Gjensidige Forsikring acquired automobile leasing company ELCON Finans in 1987. The name ELCON stands for “Equipment Leasing Co. of Norway.”
Sparebanken NOR
In 1822, a savings bank called Christiania Sparebank was established. Christiania was the old name of Norway’s capital city Oslo, whereas sparebank is the Norwegian word for “savings bank.” This savings bank was probably modelled after the savings bank movement in Scotland and Germany earlier in the 18th century.
In 1925, Christiania restored its original name of Oslo, and Christiania Sparebank changed its name to Oslo Sparebank in 1926. Subsequently, the savings bank changed its name again to Sparebanken Oslo/ Akershus. In 1985, it merged with Fellesbanken (founded 1920) to create Sparebanken ABC. In the midst of Norway’s banking crisis, Sparebanken ABC merged with four other eastern Norwegian savings banks in 1990 and adopted the new name of Sparebanken NOR, which marketed itself as the “Union Bank of Norway” in English.
This Sparebanken NOR can trace its heritage to more than 100 local savings banks.
Recent transaction(s):
  • In 1992, Gjensidige Forsikring bought Inter Nordisk Bank A/S. The insurer subsequently created Gjensidige Bank in 1993 to add banking services to its insurance products.
  • In 1993, Gjensidige Forsikring bought rival pension fund and insurance provider Forenede-Gruppen A/S (Forenede Forsikring).
  • Between 1993 and 1996, the Norwegian government gradually reduced its holding of DnB to 52% following the nationalization of the bank in 1991.
  • In 1996, DnB took over insurer and pension manager Vital Forsikring.
  • In 1999, Sparebanken NOR (Union Bank of Norway) merged with Gjensidige Forsikring to form Gjensidige NOR.
  • Also in 1999, DnB acquired Postbanken under the increased competition from foreign banks' expansion in Norway.
  • In 2002, DnB took over insurer Skandia's global asset management operations for SEK 3.2-billion. The purchase gave DnB an additional NOK 245-billion of assets under management.
  • In 2002, bancassurance group Gjensidige NOR was re-organized into non-life insurer Gjensidige NOR Forsikring and life insurance-banking group Gjensidige NOR Spareforsikring, both as subsidiaries of parent firm Gjensidige NOR ASA, which was listed on the Oslo stock exchange later in the same year.
  • Also in 2002, DnB took over Nordlandsbanken for NOK 1.05-billion.
  • Also in 2002, DnB acquired the asset management operations from Sweden’s Skandia insurance group for Eur 347-million (SEK 3.2-billion). The unit purchased had Eur 30.3-billion (SEK 280-billion) in assets under management.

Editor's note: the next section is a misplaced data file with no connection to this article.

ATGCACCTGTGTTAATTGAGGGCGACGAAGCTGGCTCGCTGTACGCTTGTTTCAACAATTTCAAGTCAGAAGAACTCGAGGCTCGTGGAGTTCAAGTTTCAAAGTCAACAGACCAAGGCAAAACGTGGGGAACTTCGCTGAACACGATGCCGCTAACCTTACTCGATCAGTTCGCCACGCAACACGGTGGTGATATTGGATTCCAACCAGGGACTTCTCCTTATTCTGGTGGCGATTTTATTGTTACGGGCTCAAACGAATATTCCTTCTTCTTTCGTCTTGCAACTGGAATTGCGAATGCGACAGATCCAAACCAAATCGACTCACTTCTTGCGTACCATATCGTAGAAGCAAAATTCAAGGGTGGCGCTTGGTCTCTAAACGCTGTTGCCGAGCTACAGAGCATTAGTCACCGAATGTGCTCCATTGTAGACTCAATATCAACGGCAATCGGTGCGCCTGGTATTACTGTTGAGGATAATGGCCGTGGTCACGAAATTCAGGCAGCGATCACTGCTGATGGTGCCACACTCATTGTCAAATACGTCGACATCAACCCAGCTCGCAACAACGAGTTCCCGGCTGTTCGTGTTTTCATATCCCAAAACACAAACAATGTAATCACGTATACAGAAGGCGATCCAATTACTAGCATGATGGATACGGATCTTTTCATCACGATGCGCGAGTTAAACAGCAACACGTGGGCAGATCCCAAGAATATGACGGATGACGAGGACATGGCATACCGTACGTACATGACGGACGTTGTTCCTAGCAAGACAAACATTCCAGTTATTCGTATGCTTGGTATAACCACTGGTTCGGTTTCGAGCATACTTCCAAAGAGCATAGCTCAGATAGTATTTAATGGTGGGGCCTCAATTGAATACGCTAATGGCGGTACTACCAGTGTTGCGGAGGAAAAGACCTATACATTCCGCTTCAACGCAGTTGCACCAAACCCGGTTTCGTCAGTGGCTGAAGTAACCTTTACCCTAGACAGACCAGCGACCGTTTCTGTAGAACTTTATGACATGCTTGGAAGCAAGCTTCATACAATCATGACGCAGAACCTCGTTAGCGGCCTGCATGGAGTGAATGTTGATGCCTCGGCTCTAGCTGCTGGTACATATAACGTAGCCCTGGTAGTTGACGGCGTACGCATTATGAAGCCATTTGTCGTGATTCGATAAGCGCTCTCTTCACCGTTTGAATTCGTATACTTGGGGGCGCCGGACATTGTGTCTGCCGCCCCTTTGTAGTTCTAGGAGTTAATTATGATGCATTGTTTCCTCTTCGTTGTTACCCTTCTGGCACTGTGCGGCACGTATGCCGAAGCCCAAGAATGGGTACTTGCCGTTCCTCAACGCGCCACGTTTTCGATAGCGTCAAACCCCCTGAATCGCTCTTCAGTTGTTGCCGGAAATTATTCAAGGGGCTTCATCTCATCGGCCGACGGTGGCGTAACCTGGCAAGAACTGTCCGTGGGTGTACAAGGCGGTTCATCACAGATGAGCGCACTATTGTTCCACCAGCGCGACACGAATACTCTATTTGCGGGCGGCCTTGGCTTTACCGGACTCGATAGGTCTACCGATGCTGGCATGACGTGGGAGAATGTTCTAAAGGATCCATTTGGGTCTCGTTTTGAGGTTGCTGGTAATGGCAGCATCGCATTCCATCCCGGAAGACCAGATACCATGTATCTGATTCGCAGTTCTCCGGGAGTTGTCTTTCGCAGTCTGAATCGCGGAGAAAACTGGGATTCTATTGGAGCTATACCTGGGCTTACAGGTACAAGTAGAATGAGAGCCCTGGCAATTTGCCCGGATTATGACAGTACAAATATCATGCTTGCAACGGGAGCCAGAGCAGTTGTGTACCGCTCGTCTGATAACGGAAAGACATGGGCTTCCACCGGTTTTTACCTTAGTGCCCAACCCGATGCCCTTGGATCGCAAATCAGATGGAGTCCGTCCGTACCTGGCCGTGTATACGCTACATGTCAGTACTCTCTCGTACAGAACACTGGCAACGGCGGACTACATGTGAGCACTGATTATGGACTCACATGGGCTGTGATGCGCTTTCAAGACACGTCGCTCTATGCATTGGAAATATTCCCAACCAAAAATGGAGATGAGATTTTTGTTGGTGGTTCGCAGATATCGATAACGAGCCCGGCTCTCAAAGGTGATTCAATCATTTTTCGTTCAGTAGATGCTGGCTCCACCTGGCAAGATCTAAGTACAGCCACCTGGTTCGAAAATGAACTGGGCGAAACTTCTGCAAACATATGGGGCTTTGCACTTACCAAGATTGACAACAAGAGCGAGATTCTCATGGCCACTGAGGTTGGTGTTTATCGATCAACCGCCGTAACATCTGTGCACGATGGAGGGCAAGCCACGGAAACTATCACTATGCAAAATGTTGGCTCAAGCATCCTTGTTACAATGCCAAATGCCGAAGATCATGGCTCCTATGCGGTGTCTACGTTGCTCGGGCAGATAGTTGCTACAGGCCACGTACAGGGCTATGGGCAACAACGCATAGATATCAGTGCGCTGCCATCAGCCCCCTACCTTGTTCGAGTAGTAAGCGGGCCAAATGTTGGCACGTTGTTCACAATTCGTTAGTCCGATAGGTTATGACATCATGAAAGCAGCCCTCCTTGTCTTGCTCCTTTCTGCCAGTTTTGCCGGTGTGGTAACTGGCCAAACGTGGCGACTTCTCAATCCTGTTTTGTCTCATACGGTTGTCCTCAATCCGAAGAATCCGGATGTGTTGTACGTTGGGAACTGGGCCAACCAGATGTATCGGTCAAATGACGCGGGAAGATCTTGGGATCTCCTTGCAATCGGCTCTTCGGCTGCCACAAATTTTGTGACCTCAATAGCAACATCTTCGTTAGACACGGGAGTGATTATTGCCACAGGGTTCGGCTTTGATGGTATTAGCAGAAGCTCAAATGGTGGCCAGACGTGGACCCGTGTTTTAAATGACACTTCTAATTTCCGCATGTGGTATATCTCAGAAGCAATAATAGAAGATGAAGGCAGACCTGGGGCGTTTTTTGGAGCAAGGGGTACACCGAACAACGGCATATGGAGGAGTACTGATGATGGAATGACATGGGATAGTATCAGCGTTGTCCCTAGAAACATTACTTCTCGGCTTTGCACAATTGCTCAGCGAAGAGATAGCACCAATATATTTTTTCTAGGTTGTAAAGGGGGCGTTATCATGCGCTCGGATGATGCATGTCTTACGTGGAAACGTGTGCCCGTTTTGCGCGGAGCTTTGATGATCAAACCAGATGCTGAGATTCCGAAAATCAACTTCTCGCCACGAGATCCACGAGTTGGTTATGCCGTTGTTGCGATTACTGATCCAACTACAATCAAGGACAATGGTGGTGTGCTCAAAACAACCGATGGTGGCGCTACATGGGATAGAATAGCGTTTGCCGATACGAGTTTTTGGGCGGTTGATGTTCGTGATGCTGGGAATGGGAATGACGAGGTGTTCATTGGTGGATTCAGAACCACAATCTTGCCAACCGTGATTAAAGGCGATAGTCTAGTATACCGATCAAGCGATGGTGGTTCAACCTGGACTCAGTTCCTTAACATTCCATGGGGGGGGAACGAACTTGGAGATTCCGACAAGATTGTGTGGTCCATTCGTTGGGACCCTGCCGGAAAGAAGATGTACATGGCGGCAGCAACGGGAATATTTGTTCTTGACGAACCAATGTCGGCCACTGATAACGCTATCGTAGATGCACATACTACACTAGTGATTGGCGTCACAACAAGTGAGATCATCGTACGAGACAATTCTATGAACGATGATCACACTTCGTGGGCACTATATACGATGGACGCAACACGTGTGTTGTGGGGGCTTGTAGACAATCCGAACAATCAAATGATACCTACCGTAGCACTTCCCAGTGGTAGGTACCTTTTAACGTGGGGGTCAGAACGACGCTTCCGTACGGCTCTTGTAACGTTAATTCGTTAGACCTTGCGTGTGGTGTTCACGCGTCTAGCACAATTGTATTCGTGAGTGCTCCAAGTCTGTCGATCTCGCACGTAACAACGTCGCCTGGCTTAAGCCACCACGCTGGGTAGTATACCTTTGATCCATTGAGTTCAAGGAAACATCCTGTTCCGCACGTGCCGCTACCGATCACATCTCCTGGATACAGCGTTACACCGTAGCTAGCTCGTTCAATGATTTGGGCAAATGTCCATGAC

• In 2003, DnB Holding ASA and Gjensidige NOR ASA merged to form DnB NOR ASA. The transaction valued Gjensidige NOR at NOK 18.3-billion (USD $2.46-billion, Eur 2.33-billion).
  • In 2004, DnB NOR sold leasing firm ELCON Finans to Spain’s Banco Santander for NOK 3.44-billion (EUR 400-million). The sale was part of the conditions imposed by the government to approve the DnB-Gjensidige NOR merger.
  • In 2005, however, the DnB-Gjensidige NOR merger was partially unwound when Gjensidige NOR Forsikring (the non-life insurance business) was spun off from the DnB NOR group. It subsequently restored its former name of Gjensidige Forsikring. The banking and life insurance operations of the former Gjensidige NOR group (Gjensidige NOR Spareforsikring) stayed with DnB NOR. Then in 2007, the now independent Gjensidige Forsikring re-set up an on-line bank called Gjensidige Bank.
  • Following the partial de-merger, the banking operations of DnB NOR became known as DnB NOR Bank; the automobile and property and casualty insurance division became known as DnB NOR Skadeforsikring; and the life insurance division continues under the name Vital Forsikring.
  • In 2006, DnB NOR and Germany’s Norddeutsche Landesbank (Nord/LB) established a joint-venture bank named DnB NORD. Based in Denmark, DnB NORD was 51% owned by DnB NOR and 49% owned by Nord/LB. It had 130 branches in Denmark, Estonia, Latvia, Lithuania, Finland and Poland though most of the customers are in Latvia and Lithuania.
  • In 2006, DnB NOR’s 51%-owned Danish subsidiary DnB NORD bought 73.6% of Poland’s BISE Bank for Eur 140-million. BISE Bank had 46 branches in Poland.
  • In 2007, DnB NOR bought auto financing firm SkandiaBanken Bilfinans’ operations in Sweden and Norway for NOK 1.9-billion. The operations acquired had 115,000 customers and a loan portfolio of NOK 11-billion.
  • In 2010, DnB NOR’s Danish subsidiary DnB NORD bought the remaining stake of Poland’s Bank DnB NORD Polska from Nord/LB.
  • Also in 2010, DnB NOR exercised its call option to buy the remaining stake of Danish-based DnB NORD from Norddeutsche Landesbank (Nord/LB). DnB NORD became wholly-owned by DnB NOR following the purchase.
  • In December 2011, DnB NOR changed its name to DNB.